What child hasn’t thrilled to hear a story read to them? What child, once enthralled with a

particular story, hasn’t begged to hear it read again . . . and again . . . and again . . . Why is it

that they seem to never tire of hearing the same familiar words over and over? Maybe it’s

because in their world where everything is forever a new discovery, this repeated pattern

brings a sense of security and the ‘known.’ Let’s face it, we all love story, whether one read to

us, or related to us, in a book we read ourselves, in film, or on the live stage. And who among us

hasn’t re-read or re-watched a favorite, maybe multiple times, maybe with ongoing plans to

read or watch yet again? The print and film industries owe their very existence to our enduring

love of story. Each new book, each new film, hopes to catch our imagination and get us

gossiping enthusiastically to friends about our latest discovery, their next ‘must read’, their next

‘must watch’.

Of all the book genres, autobiography is the one carrying genuine, lived emotion, relating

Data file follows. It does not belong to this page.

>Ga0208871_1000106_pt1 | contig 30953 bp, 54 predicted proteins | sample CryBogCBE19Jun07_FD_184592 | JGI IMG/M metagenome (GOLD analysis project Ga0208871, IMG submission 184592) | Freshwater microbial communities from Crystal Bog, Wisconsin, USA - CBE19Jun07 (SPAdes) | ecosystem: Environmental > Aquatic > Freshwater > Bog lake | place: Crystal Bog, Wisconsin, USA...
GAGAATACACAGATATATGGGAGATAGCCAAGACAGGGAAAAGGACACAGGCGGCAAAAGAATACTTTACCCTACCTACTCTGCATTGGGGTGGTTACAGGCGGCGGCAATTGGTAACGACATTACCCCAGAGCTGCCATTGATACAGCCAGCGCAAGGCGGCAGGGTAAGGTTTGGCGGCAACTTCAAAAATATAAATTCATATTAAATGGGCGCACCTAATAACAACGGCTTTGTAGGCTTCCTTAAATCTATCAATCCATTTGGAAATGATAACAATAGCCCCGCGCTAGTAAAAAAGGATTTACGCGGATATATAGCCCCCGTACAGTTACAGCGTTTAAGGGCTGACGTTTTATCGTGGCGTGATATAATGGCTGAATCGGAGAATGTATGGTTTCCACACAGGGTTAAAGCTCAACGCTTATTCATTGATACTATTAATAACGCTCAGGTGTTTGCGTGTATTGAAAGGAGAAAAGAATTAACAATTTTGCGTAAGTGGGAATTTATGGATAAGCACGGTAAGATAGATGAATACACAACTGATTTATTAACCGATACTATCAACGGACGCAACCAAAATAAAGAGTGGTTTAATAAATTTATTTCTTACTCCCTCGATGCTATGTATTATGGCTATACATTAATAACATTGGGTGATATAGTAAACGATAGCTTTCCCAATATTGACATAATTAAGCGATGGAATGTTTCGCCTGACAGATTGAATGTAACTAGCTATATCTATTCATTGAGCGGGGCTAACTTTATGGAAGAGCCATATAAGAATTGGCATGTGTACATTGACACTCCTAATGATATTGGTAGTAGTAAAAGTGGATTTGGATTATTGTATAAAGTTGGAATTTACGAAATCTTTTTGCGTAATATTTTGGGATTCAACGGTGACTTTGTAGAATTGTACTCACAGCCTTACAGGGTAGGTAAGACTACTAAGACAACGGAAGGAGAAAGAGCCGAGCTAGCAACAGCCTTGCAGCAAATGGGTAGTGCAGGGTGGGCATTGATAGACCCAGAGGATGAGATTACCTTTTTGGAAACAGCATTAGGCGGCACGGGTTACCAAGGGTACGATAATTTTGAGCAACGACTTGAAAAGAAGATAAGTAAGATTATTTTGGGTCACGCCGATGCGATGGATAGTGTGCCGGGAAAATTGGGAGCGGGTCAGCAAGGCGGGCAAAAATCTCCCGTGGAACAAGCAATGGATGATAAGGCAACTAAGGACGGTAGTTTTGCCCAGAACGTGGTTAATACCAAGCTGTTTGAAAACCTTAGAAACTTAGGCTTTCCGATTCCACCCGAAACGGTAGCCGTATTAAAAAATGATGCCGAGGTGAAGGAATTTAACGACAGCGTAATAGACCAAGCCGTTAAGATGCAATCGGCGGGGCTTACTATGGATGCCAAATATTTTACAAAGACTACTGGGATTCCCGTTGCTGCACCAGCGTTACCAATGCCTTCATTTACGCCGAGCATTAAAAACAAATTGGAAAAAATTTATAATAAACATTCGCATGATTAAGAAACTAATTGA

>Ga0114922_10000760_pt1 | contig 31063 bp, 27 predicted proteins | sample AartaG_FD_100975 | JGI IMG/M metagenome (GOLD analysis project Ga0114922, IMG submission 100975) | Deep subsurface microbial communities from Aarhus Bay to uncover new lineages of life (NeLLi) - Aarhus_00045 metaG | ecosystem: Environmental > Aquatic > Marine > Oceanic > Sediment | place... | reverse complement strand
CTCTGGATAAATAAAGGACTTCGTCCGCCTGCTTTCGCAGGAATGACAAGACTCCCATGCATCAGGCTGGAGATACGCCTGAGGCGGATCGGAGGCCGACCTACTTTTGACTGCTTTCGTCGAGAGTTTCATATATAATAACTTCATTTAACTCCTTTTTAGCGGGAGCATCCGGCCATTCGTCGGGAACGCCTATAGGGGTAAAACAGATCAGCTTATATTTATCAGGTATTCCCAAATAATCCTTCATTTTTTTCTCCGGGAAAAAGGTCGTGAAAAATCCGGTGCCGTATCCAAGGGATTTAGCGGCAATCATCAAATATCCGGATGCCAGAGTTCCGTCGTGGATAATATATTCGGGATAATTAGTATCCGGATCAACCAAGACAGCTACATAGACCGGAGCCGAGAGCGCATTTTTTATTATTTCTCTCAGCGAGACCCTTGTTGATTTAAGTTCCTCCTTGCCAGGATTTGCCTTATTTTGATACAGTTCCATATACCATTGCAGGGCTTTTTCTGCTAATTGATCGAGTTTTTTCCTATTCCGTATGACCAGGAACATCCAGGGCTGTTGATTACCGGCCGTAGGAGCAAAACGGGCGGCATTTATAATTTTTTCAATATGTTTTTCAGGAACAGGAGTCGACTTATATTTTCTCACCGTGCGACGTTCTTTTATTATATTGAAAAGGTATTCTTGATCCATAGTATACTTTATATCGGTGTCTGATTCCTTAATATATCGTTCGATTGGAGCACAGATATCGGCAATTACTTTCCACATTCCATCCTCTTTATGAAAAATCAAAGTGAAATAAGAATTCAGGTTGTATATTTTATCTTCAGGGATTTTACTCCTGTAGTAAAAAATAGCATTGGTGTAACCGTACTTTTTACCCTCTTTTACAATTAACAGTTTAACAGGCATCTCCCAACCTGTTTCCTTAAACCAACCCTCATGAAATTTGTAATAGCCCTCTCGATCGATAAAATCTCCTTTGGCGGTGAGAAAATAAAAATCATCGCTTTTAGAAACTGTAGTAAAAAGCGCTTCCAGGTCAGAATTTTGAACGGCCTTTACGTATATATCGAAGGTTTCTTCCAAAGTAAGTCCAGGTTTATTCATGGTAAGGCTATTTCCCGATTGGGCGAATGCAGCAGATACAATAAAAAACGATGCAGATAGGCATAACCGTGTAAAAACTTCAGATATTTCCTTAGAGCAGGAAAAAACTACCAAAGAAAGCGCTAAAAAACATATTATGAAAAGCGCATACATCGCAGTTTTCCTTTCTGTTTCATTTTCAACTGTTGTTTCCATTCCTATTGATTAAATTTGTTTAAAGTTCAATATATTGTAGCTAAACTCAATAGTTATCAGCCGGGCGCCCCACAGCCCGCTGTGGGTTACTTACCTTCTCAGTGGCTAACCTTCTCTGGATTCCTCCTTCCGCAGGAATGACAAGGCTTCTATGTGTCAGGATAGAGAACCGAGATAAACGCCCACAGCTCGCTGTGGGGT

intimate, behind the scenes truths, heartwarming small details, endearing anecdotes, insider

perspective. (I’ll pass on the tell-all, blistering attacks, the exposés, the rants, which are more

about revenge than telling one’s life story). More gripping yet, is the in-person, spoken

testimony, one’s journey up to this point, the funny bits, the sad bits, the dramatic bits, as well

as the bits in-between. A Christian testimony brings together all the knotty human threads

interwoven with strands of divine perfection in a sometimes comical, off-kilter dance. This

honesty, this vulnerability, this sharing of surprised gratitude can resonate in listening hearts to

a degree few other things can.

I picture Jesus’ ‘off camera’ moments with his disciples chock-a-block with unabashed stories of

his simple childhood, his small village where everyone knew everyone, his patient, carpenter

father and Jesus’ own early, bumbling efforts at carpentry, his siblings, as well as insider info

about his Heavenly Father that we’ll not get to hear until we see him face to face (lucky

disciples!). As this band of friends became more aware of Jesus’ divinity, seeing the miracles,

the healings, the Transfiguration! and finally his crucifixion and resurrection, all those early

tales and details would have filled in Jesus’ story for them in a wild, whodathunkit, but

strangely satisfying, way. It would, I’m thinking, have provided the impetus for them to share

their own stories, seeing that oral tradition was a long-standing part of their culture. Wouldn’t

it be great to bring that tradition back? We could be sharing our journeys with one another,

with the highs and lows, the victories and the less-than-victories, the crazy stuff and the

stunning, ‘Jesus loves me’ stuff; encouragements for all of us along the way in this new year. So,

who wants to go first? PD

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